God wants our #1. He wants what to be what you want. The danger of students walking away from church is really not the churches fault, we’re creating opportunities for Him to be #1.
Is your #1 ahead of Christ?
I don’t like the word tradition. I’ll admit I have traditions, but when it comes to church stuff I can’t stand the word. Throughout my ministry life I’ve met too many people who love their traditions no matter the cost. Tradition is comfortable. Tradition is safe.
I believe that churches that are not married to traditions of yesterday are paving the road for success tomorrow. And before you get angry let me say I actually have a few church traditions that I love that I grew up with. But I’m not sure they relate to the generation of today. For example:
- I grew up with a Sunday Night service. It was a smaller service (“Venue” is what it’s called in post modern churchology)
- Wednesday night family night. I loved have youth as a teen and the memories of my parents talking to people after church (especially in the summer) brings back happy thoughts.
- Potlucks: Who doesn’t love to eat?
But the danger in our churches becomes when we make our childhood traditions the norm for the next generation. What worked back then, may or may not, work now. I understand there are some churches that still have family nights once a week, still have potlucks, still have sunday night services, but they’re all typically smaller congregations.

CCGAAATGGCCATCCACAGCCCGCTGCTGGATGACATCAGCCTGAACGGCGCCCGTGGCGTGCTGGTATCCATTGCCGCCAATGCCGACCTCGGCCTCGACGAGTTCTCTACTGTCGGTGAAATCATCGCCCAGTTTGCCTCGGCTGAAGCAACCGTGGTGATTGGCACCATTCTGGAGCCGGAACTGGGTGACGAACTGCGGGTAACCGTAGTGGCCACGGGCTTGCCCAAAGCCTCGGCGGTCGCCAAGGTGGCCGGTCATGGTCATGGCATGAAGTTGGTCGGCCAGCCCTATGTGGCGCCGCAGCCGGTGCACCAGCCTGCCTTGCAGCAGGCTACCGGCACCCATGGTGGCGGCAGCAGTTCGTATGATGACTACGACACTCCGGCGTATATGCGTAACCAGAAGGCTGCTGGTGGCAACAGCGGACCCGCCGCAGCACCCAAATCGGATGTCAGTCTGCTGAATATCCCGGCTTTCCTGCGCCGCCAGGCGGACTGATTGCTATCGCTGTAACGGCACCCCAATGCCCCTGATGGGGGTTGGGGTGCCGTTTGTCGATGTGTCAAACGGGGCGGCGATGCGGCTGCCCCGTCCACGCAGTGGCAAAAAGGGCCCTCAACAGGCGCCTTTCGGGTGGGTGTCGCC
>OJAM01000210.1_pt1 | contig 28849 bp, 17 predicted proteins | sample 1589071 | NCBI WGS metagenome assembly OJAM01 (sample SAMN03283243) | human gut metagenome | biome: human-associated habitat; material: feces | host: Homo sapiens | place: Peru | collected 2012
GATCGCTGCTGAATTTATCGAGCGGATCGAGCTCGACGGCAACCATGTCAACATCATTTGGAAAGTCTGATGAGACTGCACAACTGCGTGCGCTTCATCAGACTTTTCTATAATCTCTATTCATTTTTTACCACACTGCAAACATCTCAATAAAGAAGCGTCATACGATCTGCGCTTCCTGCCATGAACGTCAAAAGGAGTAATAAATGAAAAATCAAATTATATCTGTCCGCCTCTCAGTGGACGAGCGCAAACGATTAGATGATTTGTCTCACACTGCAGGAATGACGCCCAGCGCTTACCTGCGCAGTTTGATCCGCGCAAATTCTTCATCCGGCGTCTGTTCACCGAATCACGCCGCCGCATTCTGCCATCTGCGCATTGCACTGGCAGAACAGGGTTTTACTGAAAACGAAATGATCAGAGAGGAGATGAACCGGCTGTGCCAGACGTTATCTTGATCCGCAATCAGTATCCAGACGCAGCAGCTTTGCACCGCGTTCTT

So then, do you believe traditions of old has their place in the church today? Why or why not.
There is a common myth in the church community that those of us that are involved in student ministry, whether it be a pastor or volunteer, are in it because we love EVERYTHING about it.
Let me be perfectly honest with you, I don’t love everything. I am not a fan of super loud music (but I love feeling the base at concerts), I am not a fan of Pokeman, not a huge fan of staying up all night, not a fan of………
After several years in the ministry there is one thing that proves true again and again. I love young people. I love hanging out with them. I love pointing our conversations towards Christ. I love seeing them grow (both in stature and in Christ). I love their ideas. I love their creativity. I love seeing them serve. And I love them shocking the older adults, proving hat everything and anything is possible for those who love Christ)